Jing, the Bandit King, is the star of his own TV series. He travels with his best buddy Kir, an anthropomorphic crow who resembles a goggle-eyed Pokemon castoff. When threatened, Jing can slap Kir on his arm, and the bird’s spine and ribs wrap around his arm to turn into a blaster cannon called the “Keen Royal.” They fight crime!
… No, wait, they are crime – each episode, their goal is to steal some new and wondrous thing in a strange an exotic place. And by strange, we mean strange; the Jing TV series is full of exotic architecture, colorful bars, and weird. Jing has chosen some exotic thing to steal, and then he has to go get it, jumping through many hoops along the way.
Jing: King of Bandits: Seventh Heaven is an original video animation (OVA) – three extra 30-minute episodes that went straight to the direct market. OVAs are known for having a much higher production value than a regular series: The colors are brighter, more tones are used, and fancy special effects are often abundant. When you’re a big fan of a TV series, hearing that it’s getting an OVA is usually cause for celebration, because you’re going to get more of your favorite show, only even better.
The first episode and third episodes of the OVA are about Jing getting incarcerated into the “Seventh Heaven” prison silo, a strange place full of colorful characters. How did someone as awesome as Jing get arrested? Simple, really – he deliberately got caught because he wants to steal from one of the inmates of the most secure prison in the world. His goal is nothing less than a wizard who captures dreams with his magic orbs.
All this sounds like a great premise for an anime famous for daring moves, wonderful images, and last-minute upsets, yes? It sure does …
… And unfortunately, Seventh Heaven is not a great anime.
The fun of the Jing: King of Bandits franchise is watching our punk hero show up the older, rougher, tougher customers. He insults people until they fly into a rage, dodges their attacks with contemptuous ease, and then defeats them in a single blow. But in the “Seventh Heaven” OVAs, Jing spends the greater part of his screen time as an observer to his own plot, or as a jogger in interminable running scenes … and when he is doing something, all too often it’s extreme leaps of logic, such as knowing a new character’s name despite zero clues. It doesn’t help that his foe is just as boring – the wizard talks in annoying platitudes, and they both sleepwalk through their final confrontation, dumping a last-minute reveal that ends with uncomfortable schmaltz.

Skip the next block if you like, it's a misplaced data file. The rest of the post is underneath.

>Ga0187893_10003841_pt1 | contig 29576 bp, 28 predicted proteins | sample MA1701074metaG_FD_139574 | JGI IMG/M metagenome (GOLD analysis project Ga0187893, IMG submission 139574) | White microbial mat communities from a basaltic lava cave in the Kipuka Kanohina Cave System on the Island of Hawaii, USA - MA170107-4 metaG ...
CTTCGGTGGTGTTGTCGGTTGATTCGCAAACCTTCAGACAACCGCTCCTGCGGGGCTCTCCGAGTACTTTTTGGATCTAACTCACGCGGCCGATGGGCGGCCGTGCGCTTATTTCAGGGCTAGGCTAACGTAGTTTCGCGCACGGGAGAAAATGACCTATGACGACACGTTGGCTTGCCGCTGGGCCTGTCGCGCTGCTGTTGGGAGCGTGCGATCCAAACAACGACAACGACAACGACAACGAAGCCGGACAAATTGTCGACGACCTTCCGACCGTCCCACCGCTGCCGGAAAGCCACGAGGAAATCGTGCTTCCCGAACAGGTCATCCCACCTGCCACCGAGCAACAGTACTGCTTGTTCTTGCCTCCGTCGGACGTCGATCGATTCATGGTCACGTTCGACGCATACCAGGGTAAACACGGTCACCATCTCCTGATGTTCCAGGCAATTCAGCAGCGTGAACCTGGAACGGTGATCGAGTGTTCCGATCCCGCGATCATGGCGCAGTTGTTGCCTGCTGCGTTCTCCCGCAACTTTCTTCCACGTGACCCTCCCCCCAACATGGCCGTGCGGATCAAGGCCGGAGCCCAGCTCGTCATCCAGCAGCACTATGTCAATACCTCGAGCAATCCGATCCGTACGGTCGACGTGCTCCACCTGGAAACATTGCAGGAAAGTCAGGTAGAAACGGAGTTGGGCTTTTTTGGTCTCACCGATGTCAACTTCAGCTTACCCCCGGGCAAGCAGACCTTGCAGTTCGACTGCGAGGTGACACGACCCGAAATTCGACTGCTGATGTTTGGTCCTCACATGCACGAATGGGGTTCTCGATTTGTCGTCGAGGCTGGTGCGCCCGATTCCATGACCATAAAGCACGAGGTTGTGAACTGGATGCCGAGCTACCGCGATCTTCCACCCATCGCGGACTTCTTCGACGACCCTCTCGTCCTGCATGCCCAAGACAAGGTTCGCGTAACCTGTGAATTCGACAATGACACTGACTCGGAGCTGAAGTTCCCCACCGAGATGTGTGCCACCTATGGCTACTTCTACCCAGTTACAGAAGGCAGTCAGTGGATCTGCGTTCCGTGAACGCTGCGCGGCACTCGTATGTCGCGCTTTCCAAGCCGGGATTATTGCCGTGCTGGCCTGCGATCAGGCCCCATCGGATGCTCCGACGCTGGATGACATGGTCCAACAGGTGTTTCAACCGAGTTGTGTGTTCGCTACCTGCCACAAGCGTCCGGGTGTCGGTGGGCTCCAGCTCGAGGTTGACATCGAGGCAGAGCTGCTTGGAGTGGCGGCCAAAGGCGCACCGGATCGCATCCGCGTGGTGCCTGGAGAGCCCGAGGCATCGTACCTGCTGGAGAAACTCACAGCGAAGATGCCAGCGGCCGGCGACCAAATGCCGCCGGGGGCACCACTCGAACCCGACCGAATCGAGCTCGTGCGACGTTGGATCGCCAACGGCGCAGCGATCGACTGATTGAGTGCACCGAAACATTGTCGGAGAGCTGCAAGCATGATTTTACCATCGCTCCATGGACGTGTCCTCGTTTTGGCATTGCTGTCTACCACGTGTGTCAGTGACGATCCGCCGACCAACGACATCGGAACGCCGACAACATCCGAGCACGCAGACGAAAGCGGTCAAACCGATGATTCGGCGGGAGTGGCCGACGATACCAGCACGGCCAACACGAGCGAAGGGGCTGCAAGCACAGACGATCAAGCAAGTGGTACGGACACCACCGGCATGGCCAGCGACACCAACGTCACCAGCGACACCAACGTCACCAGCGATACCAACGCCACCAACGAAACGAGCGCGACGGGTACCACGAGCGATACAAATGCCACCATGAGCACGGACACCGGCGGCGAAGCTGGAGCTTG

The second episode is a flashback to Jing’s early days as a 10-year-old, living in the woods with his entourage of fellow lost boys. They live like thieves, protecting a girl from a “tree spirit ” that threatens to kidnap her. The kids steal an egg to give to Jing, which will later hatch into Kir. As an origin story goes, it’s nice to see some details about the character – that is, if you care enough to find out, since you won’t get any of the allusions unless you’ve watched the TV series. The middle episode contrasts strongly with the first and last – the younger Jing gets emotional, he shows loyalty to his comrades, he voices uncertainty about if he’s doing the right thing … in other words, he’s an interesting and compelling character.
The “Keen Royal” finishing move shows up in both the television show and the OVA. In the TV series, you clearly see the setup, with the strange metamorphosis of Kir from crow to gun; you also see not only the blast but also the exhausting fallout afterwards. In the OVA, the “Keen Royal” is repeated several times, with the same stock footage, and yet you barely see what’s going on and it’s over in an instant. And it’s that one scene that sums up the problems with the OVA – it’s there, it’s the money shot of the show, but if you’re not going to do it right or give a good reason for using it, what’s the point?
Bottom Line: For completists only, the Seventh Heaven OVA may have increased production value, but it’s wasted on static characters, flimsy plot, and poorly-directed action sequences.
Recommendation: Consider tracking down the original Jing: King of Bandits TV series, instead.
Norman Rafferty can perform a 0.3-second quick-draw, and he shoots with amazing accuracy, aided by the brim of his hat.